Will quantum computers break encryption?

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If you pay much attention to tech news, you've probably been hearing about quantum computing for a while. For those of us without physics degrees, it seems like some kind of sorcery involving qubits and superpositions.

A simplified way of looking at quantum computers is that they are computers that can perform computations that are unfeasible for the classical computers that we currently rely on.

This is a problem when it comes to cybersecurity, because—at least in theory—quantum computers can solve some of the hard problems that are supposed to keep our encryption algorithms safe.

A quick cryptography primer

To back up a little, the encryption algorithms that keep our data safe are basically just a bunch of complicated mathematical operations. When we encrypt data, we process it alongside a secret key according to a large number of specific steps outlined in the algorithm. Once the data has been encrypted with a secure algorithm, it can only be decrypted with the secret key.

These algorithms are designed so that it’s relatively quick and easy to encrypt and decrypt data with the keys, but almost impossible to decrypt it without the keys. If we only share the keys with authorized parties, this gives us a way to easily access the data when we need it, while locking the bad guys out.

There are two main types of encryption:

  • Symmetric-key encryption — This is an efficient type of encryption that involves using the same key to encrypt and decrypt data. Today's gold standard is the Advanced Encryption Standard, more commonly known as AES. We use it to encrypt the bulk of our communications.
  • Asymmetric encryption — Also known as public-key encryption, it involves two keys, a public key and a private key. The public key is shared openly, while the private key must be kept secret. To encrypt data with an asymmetric algorithm, you must find the public key for your intended recipient, and then run the data through the asymmetric algorithm alongside their public key. When they receive the ciphertext, they can only decrypt it with their private key. Asymmetric encryption is much less efficient, so we only really use it for safely exchanging symmetric keys, and for digital signatures, which allow us to verify the integrity and authenticity of information. Common examples include RSA (Rivest-Shamir-Adleman) and various forms of elliptic-curve cryptography (ECC).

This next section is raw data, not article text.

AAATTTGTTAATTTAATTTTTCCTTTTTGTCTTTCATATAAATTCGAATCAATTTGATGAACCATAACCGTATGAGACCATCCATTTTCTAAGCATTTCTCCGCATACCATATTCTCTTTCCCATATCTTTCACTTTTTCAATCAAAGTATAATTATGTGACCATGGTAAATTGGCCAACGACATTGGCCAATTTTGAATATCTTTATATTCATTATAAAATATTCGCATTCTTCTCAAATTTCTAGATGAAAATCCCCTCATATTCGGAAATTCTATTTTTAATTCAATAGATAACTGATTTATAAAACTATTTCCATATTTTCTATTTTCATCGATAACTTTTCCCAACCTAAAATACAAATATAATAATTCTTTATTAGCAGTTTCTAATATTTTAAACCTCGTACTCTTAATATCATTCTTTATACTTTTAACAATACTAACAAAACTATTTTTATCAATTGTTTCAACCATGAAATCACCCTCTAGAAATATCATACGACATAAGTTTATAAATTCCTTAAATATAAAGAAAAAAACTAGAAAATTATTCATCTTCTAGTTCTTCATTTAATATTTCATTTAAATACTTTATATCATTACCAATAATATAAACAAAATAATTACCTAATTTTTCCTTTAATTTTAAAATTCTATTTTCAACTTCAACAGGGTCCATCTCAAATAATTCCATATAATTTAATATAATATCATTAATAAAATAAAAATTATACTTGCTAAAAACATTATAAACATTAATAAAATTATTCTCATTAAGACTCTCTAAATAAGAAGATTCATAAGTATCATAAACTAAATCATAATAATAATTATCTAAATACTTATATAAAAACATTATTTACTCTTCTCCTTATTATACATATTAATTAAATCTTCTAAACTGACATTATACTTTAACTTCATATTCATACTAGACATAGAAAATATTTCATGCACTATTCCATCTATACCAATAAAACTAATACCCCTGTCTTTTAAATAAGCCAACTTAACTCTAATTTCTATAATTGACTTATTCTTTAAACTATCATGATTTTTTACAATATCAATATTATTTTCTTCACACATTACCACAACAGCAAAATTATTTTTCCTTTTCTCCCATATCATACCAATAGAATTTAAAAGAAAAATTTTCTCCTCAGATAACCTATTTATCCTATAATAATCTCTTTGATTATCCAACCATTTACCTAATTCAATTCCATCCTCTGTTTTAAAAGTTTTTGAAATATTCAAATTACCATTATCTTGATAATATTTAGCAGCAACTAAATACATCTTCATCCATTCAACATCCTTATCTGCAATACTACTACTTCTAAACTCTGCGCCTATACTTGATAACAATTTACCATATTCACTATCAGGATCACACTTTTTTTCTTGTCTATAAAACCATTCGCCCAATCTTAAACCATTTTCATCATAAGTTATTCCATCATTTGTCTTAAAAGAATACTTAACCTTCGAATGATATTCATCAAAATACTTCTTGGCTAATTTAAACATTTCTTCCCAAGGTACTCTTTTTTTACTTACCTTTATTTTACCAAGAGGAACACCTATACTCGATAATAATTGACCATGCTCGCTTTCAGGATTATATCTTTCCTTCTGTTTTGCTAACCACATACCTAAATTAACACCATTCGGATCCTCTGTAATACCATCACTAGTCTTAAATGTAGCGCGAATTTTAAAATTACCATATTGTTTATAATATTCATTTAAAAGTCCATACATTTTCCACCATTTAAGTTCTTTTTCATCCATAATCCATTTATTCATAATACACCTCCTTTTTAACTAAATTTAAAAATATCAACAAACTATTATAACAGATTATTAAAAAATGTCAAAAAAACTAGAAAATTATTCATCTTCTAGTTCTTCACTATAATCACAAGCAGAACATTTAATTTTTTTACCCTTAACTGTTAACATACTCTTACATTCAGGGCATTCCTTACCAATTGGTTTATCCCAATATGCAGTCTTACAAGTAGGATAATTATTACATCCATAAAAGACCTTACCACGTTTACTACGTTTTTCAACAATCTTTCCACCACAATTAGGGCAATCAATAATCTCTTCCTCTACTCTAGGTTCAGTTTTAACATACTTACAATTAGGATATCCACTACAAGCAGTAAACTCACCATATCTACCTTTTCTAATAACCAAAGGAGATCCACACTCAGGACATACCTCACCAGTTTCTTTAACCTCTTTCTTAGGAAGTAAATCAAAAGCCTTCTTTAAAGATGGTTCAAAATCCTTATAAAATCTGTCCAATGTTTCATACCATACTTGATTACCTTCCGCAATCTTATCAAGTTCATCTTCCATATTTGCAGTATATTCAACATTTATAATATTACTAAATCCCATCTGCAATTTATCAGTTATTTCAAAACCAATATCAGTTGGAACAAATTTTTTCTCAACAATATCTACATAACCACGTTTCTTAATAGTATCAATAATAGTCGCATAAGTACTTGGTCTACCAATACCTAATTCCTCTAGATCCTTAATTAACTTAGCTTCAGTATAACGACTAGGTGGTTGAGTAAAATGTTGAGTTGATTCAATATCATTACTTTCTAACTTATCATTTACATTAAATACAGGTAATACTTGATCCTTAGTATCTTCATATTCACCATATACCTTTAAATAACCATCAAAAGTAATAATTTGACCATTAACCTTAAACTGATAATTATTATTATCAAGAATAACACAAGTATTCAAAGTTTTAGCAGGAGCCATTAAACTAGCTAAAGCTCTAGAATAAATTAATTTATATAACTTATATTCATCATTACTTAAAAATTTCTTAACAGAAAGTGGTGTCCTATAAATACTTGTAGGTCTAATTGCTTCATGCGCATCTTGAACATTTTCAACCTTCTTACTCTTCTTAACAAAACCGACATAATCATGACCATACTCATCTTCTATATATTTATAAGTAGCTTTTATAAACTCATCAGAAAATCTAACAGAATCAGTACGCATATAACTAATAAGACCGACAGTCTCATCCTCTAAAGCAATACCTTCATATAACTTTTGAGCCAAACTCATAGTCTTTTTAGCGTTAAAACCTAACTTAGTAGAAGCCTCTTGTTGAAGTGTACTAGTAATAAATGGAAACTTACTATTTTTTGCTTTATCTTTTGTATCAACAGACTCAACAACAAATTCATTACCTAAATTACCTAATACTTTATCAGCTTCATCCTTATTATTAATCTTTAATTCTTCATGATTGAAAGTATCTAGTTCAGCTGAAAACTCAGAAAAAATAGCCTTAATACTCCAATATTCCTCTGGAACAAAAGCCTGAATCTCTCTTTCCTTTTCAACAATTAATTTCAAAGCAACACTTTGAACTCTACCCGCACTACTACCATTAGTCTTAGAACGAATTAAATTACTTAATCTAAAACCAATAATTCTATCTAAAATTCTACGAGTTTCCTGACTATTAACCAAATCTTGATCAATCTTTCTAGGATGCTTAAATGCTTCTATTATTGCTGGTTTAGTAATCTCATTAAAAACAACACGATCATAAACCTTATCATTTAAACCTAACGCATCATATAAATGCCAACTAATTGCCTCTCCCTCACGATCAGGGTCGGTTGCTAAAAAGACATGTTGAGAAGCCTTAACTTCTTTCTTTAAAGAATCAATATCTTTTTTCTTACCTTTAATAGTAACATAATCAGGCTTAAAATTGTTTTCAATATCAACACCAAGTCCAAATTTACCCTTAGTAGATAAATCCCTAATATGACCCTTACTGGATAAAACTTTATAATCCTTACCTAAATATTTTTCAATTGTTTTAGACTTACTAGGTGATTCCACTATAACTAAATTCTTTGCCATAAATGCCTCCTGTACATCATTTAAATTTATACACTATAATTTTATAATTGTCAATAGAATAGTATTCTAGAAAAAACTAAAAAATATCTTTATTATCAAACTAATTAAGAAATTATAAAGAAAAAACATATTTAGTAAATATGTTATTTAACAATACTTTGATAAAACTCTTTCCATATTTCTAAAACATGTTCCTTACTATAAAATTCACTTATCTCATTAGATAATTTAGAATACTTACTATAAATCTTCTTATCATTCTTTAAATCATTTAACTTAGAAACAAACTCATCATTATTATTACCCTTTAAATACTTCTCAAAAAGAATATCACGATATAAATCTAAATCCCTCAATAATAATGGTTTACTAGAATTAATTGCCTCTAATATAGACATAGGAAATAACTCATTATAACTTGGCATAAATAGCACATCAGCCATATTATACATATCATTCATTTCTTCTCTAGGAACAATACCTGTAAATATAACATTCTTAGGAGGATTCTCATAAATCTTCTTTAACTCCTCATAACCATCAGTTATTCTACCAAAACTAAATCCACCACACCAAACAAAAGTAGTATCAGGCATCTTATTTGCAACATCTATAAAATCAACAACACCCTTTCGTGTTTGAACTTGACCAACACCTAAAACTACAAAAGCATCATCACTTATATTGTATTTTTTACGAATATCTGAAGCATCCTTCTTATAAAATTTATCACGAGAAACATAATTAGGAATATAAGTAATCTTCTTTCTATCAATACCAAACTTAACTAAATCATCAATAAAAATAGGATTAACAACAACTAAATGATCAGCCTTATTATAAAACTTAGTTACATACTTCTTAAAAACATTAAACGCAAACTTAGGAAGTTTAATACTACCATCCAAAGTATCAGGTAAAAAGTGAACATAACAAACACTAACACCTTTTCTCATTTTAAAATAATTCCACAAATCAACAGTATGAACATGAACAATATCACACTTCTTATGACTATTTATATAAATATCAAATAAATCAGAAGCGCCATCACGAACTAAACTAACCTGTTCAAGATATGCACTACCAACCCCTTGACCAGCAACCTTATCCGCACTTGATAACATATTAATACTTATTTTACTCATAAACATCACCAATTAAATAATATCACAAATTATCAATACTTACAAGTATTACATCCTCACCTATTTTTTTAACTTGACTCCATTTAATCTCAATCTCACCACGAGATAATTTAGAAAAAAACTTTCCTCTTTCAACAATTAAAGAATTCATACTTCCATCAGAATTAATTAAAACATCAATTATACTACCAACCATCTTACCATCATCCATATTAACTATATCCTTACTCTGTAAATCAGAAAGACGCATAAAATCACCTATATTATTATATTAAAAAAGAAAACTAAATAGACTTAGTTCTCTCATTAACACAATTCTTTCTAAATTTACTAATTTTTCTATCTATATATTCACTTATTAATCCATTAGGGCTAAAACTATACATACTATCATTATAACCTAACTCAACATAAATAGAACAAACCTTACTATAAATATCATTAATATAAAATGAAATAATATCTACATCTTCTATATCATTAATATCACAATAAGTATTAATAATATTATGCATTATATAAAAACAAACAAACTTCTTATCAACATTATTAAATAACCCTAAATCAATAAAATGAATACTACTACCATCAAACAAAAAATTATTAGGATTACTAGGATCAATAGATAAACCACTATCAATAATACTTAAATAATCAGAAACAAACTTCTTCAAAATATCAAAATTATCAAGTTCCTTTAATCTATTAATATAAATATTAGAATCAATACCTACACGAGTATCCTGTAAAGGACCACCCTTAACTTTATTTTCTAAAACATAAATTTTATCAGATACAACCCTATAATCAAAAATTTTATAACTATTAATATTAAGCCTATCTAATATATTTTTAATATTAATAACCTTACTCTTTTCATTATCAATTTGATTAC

Hard math problems

The encryption algorithms that we currently consider secure aren't impossible to break. Instead, we deem them secure because it's not feasible to break them with current techniques and technology.

The security of an asymmetric algorithm like RSA relies on the difficulty of factoring large prime integers. To give a simplified explanation, if we were to tell you that the number 53,203,463 is produced by the multiplication of two prime numbers, would you be able to tell us what those primes are?

It's not easy, is it? The answer is 6857×7759.

It's relatively simple to multiply them and find the product, but it is much harder to compute it in reverse. The difficulty of performing this type of computation is what keeps RSA secure, but in practice RSA uses much larger prime numbers. 

So where do quantum computers come in?

Factoring large prime numbers is really hard on classical computers. But the quirks of quantum computing open up new doors. There are algorithms that can only run on quantum computers.

One of these is called Shor's algorithm, and it can efficiently factor large prime numbers. This means that the hard problem at the heart of RSA can be solved much more efficiently. Shor's algorithm breaks RSA.

Other asymmetric algorithms face similar issues. Both elliptic-curve cryptography and the Diffie-Hellman key exchange rely on the discrete logarithm problem for their security. Unfortunately, Shor's algorithm can also solve this more efficiently, undermining their security.

Symmetric-key algorithms like AES aren't immune either. Grover's algorithm is a different quantum algorithm that can solve AES far more efficiently. However, the situation isn't as dire.

Should we freak out?

Thankfully, quantum computing’s impact on cryptography isn't another thing that you have to add to your long list of existential fears.

The reality is that quantum computers still suck, and are nowhere near being able to break our encryption through either Shor or Grover's algorithms.

Quantum computing's impact on cryptography is still a serious long-term problem, but we aren't asleep at the wheel. The National Institute of Standards and Technology (NIST) is already working to find and standardize post-quantum cryptographic algorithms for key establishment, asymmetric encryption and digital signatures.

For now, we don't have to worry too much about AES, because the 256-bit version should give us a safe enough security margin for the foreseeable future, even with the threat of Grover’s algorithm.

NIST seems to have the situation under control, so feel free to save your existential dread for something else.

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Cybersecurity and privacy writer.

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